Renal Calculi (Kidney Stone)

· A common cause of blood in urine and pain in the abdomen, flank or groin.

· Occurs in 1 in 20 people at some time in their life.

· The process of stone formation is also called nephrolithiasis or urolithiasis.

· Development of the stones is related to:

(a) Decreased urine volume

(b) Increased excretion of stone forming components such as calcium, oxalate, urate, cystine, xanthine and phosphate.

*notes: Cholelithiasis = gall stones

Urolithiasis & Nephrolithiasis = kidney stone

Urolithiasis : Uro = urine, lith = stone, iasis = diseased condition, process

Cholelithiasis: Chole = cholesterol, lith = stone, iasis = diseased condition, process

Nephrolithiasis: Nephro = kidney, lith = stone, iasis = diseased condition, process

· The stones form in the urine collecting area (the pelvis) of the kidney and may range in size from tiny to staghorn stones the size of the renal pelvis itself.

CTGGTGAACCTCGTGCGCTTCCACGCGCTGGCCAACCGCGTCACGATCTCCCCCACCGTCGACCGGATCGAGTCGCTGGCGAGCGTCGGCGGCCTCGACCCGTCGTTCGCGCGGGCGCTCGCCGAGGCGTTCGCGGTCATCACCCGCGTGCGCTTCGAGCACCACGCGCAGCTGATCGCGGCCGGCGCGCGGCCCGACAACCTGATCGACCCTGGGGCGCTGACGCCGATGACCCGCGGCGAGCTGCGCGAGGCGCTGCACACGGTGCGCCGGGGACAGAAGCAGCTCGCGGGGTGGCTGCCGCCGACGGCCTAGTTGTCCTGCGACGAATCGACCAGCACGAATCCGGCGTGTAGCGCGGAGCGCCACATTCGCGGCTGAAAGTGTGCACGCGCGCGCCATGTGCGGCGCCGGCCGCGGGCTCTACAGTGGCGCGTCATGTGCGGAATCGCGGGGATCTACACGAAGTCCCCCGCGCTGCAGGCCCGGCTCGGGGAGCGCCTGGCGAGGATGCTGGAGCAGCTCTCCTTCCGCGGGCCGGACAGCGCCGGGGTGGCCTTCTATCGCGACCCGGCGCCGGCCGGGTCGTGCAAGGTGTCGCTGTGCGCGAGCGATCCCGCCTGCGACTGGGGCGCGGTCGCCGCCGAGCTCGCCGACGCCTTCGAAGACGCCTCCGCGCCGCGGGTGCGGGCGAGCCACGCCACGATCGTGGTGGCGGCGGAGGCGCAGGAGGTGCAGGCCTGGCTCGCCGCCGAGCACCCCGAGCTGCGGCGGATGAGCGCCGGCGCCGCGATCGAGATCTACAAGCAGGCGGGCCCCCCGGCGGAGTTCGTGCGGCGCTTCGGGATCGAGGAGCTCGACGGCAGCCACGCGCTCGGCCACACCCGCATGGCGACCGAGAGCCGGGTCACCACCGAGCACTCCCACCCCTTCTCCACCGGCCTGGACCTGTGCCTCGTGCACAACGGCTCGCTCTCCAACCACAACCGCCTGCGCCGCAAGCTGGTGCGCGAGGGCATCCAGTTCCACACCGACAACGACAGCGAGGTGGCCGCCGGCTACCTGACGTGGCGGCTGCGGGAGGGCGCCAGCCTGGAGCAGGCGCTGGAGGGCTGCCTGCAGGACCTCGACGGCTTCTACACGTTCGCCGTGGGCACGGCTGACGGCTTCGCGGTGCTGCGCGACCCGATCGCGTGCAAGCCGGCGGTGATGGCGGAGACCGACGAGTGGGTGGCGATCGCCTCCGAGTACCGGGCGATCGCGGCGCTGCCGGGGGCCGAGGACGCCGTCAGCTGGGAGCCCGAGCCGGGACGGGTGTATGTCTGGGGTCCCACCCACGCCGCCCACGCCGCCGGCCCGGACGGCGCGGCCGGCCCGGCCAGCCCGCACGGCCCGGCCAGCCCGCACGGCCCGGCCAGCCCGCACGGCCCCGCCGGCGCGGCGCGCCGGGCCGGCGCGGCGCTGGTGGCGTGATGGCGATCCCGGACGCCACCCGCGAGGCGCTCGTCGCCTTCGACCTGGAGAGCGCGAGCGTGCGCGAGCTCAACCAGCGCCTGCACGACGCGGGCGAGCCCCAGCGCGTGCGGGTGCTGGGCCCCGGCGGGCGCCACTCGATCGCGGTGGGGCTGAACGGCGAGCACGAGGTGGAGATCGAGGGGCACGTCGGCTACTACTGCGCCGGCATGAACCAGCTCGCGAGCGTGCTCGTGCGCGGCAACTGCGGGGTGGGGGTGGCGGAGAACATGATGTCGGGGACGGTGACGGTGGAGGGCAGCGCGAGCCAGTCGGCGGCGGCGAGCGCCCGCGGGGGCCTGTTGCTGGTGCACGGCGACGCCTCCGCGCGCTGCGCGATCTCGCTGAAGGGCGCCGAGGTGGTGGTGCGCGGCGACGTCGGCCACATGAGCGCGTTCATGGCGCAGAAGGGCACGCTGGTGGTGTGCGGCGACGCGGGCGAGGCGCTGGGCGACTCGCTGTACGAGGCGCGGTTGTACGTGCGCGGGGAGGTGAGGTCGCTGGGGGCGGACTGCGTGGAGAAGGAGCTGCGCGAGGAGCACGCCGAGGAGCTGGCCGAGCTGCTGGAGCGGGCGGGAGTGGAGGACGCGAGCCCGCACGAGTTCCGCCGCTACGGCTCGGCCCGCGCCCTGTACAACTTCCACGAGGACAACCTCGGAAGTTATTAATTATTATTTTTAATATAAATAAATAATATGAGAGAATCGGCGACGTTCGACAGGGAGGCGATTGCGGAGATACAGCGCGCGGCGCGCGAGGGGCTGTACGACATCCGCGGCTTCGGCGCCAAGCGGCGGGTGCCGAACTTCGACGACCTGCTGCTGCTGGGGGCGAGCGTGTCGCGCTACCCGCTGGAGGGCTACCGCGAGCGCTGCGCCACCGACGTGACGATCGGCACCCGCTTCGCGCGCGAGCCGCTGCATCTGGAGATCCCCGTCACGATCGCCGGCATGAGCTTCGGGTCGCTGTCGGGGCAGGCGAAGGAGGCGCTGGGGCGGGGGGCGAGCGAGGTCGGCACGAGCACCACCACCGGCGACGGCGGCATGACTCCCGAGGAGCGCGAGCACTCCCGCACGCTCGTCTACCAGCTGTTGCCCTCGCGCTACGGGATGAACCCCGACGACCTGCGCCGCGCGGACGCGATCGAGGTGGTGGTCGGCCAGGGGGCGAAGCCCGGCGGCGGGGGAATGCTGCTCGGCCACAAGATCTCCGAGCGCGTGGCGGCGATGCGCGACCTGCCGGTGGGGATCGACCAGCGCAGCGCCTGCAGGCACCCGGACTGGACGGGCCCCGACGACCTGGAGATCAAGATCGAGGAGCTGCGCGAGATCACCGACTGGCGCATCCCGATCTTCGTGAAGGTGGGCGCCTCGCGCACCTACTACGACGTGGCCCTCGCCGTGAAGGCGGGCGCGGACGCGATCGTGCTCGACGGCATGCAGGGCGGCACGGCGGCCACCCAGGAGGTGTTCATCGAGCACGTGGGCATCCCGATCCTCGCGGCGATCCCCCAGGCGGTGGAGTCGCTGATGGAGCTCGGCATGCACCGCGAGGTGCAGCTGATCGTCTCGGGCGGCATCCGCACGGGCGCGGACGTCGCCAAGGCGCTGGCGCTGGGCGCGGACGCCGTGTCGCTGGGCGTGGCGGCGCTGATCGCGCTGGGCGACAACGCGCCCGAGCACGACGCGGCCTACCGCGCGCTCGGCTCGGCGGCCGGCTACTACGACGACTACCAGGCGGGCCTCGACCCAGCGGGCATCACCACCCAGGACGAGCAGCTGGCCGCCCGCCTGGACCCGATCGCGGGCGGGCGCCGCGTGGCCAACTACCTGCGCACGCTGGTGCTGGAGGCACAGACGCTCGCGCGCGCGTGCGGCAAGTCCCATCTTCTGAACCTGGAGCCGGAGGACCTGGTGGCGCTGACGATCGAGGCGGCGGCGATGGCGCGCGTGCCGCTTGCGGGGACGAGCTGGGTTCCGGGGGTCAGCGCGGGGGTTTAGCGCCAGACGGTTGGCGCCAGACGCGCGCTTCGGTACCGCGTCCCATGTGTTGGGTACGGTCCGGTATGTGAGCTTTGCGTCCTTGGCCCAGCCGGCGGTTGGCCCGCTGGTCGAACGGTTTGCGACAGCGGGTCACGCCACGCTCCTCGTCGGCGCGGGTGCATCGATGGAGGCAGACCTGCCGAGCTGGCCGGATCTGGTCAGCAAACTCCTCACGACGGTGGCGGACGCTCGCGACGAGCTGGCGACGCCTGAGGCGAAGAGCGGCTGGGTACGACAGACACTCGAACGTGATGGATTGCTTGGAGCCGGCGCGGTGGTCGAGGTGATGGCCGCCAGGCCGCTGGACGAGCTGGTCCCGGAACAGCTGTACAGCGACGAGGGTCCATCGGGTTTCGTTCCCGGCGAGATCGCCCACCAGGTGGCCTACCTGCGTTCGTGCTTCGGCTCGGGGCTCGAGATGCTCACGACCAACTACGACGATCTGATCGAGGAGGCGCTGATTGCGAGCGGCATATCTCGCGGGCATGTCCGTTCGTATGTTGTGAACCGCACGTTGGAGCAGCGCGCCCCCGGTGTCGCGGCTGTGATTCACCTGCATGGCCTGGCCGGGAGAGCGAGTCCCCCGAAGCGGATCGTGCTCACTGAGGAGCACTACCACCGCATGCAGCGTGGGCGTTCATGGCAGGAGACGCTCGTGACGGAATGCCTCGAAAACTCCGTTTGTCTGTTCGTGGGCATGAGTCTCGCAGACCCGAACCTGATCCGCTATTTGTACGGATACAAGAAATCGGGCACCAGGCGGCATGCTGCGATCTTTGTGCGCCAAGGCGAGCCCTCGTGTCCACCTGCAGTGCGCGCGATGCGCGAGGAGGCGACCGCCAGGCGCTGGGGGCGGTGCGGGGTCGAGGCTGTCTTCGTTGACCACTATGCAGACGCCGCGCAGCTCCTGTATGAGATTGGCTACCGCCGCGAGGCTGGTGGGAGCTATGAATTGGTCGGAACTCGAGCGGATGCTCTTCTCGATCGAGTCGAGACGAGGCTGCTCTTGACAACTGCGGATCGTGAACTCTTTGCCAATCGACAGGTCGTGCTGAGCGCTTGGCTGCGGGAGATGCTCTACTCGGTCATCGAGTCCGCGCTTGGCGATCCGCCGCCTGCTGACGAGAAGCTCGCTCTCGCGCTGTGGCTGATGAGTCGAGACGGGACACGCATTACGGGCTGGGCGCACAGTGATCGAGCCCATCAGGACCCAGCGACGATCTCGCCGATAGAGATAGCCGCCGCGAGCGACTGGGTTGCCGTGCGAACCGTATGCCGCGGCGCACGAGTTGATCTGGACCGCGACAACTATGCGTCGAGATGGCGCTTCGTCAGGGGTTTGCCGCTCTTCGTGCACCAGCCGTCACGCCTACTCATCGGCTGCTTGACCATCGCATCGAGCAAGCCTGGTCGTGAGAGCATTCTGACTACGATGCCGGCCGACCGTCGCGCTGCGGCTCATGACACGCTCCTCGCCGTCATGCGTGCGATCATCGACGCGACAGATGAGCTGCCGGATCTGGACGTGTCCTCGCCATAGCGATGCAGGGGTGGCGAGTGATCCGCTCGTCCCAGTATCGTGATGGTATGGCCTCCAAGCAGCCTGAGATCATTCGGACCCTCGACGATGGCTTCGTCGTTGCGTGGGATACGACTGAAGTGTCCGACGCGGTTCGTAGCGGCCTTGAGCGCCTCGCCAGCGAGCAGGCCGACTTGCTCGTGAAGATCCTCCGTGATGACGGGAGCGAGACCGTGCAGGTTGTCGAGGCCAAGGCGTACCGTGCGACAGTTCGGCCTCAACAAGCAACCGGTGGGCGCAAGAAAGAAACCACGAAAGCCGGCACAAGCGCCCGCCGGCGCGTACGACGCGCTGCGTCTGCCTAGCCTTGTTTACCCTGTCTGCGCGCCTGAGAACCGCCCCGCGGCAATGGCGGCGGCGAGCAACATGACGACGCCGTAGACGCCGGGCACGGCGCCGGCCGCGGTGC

· The pain usually of sudden onset, very severe and colicky (intermittent), not improved by changes in position, radiating from the back, down the flank and into the groin.

· Nausea and vomiting are common.

· The risk factor of calculi is imbalance of urinary pH.

· Predisposing factors may include recent reduction in fluid intake, increased exercise with dehydration, medications that cause hyperuricemia (high uric acid) and a history of gout.

· Treatment includes relief of pain, hydration and if there is concurrent urinary infection, antibiotics.

· The majority of stones pass spontaneously within 48 hours.

· However, some stones may not.

· There are several factors which influence the ability to pass a stone:

o The size of the person

o Prostate enlargement

o Pregnancy

o The size of the stone

§ A 4mm stone has an 80% chance passage while 5mm stone has a 20% chance

· If a stone does not pass, urologic intervention may be needed.

p/s: Always concern of our health before it gone.

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